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An insightful exploration of political polling and a bold defense of its crucial role in a modern democracy.
Public opinion polling is the ultimate democratic process; it gives every person an equal voice in letting elected leaders know what they need and want. But in the eyes of the public, polls today are tarnished. Recent election forecasts have routinely missed the mark and media coverage of polls has focused solely on their ability to predict winners and losers. Polls deserve better.
In Strength in Numbers, data journalist G. Elliott Morris argues that the larger purpose of political polls is to improve democracy, not just predict elections. Whether used by interest groups, the press, or politicians, polling serves as a pipeline from the governed to the government, giving citizens influence they would otherwise lack. No one who believes in democracy can afford to give up on polls; they should commit, instead, to understanding them better.
In a vibrant history of polling, Morris takes readers from the first semblance of data-gathering in the ancient world through to the development of modern-day scientific polling. He explains how the internet and “big data” have solved many challenges in polling—and created others. He covers the rise of polling aggregation and methods of election forecasting, reveals how data can be distorted and misrepresented, and demystifies the real uncertainty of polling. Candidly acknowledging where polls have gone wrong in the past, Morris charts a path for the industry’s future where it can truly work for the people.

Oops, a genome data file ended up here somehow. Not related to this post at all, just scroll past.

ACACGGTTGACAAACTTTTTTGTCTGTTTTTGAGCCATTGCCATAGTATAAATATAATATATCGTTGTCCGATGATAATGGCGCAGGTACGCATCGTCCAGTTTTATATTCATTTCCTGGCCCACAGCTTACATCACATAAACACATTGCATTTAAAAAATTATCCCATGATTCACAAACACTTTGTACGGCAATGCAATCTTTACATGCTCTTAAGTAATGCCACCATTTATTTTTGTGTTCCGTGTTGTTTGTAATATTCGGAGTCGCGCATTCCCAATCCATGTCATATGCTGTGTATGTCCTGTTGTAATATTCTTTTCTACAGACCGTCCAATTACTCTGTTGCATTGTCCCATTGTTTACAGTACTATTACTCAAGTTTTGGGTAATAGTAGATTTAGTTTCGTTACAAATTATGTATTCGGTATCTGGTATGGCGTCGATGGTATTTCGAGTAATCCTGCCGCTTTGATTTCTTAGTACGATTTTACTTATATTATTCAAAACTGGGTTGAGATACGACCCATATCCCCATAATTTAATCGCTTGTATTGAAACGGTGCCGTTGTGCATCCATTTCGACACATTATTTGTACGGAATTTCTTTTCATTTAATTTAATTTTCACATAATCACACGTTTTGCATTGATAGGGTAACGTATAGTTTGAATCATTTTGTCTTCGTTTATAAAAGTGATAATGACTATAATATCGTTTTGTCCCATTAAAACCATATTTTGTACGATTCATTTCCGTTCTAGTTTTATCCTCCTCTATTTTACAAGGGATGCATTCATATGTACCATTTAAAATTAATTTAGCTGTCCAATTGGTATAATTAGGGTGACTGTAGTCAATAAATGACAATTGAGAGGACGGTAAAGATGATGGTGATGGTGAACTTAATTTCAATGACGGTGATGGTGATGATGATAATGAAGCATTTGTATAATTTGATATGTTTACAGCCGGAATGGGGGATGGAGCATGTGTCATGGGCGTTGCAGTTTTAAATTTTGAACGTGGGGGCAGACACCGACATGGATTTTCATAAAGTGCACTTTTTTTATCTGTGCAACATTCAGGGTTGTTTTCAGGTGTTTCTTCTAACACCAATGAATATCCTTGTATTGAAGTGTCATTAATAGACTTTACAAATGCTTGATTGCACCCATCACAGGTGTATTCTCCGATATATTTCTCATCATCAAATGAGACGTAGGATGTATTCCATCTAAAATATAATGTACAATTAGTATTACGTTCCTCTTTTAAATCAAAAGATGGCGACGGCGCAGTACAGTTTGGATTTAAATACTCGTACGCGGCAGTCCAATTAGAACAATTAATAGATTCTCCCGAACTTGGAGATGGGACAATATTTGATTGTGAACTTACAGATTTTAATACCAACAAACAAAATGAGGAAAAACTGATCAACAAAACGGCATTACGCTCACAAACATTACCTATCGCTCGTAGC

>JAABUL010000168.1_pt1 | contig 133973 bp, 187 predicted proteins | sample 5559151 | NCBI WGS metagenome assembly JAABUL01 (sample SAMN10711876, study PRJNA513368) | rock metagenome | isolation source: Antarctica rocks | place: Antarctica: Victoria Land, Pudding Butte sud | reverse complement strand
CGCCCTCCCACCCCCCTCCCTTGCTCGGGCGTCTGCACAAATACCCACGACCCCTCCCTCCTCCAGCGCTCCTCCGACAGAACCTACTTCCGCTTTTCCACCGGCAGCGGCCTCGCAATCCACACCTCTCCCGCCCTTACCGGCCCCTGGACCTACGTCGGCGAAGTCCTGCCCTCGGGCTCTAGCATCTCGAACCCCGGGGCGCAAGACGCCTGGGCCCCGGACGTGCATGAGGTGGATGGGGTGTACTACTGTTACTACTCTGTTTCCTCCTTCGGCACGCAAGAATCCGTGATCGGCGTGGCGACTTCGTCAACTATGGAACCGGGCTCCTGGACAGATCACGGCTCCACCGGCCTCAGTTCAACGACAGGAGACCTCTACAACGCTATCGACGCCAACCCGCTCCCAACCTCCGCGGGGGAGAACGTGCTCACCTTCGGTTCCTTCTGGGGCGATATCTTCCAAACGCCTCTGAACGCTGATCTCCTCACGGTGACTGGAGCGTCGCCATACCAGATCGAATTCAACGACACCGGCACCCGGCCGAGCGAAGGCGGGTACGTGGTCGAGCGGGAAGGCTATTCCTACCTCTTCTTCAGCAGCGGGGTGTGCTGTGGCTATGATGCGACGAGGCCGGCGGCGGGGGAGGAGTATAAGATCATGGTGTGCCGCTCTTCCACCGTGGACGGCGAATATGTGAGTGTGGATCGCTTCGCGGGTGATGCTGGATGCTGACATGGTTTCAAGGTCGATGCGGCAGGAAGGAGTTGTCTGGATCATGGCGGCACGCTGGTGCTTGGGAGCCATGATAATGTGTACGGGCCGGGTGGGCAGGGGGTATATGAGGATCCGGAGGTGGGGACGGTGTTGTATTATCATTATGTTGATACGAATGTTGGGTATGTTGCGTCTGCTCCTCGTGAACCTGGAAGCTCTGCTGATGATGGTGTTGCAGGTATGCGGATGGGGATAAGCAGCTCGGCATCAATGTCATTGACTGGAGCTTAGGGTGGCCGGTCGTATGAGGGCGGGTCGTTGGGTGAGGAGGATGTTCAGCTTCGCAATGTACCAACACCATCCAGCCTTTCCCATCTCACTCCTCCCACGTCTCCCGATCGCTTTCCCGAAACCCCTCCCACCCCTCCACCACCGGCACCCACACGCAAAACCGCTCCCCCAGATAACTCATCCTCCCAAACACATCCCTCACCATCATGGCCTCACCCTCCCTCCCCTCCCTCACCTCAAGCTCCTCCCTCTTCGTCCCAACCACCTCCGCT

Persuasively argued and deeply researched, Strength in Numbers is an essential guide to understanding and embracing one of the most important and overlooked democratic institutions in the United States.
G. Elliott Morris is a data journalist for the Economist, where he writes about American politics and elections. He lives in Washington, DC.
Morris will be in conversation with Jamelle Bouie, a columnist for the New York Times and political analyst for CBS News. He covers campaigns, elections, national affairs, and culture. Previously, Jamelle was chief political correspondent for Slate magazine and a staff writer at The Daily Beast ; he also held fellowships at The American Prospect and The Nation magazine.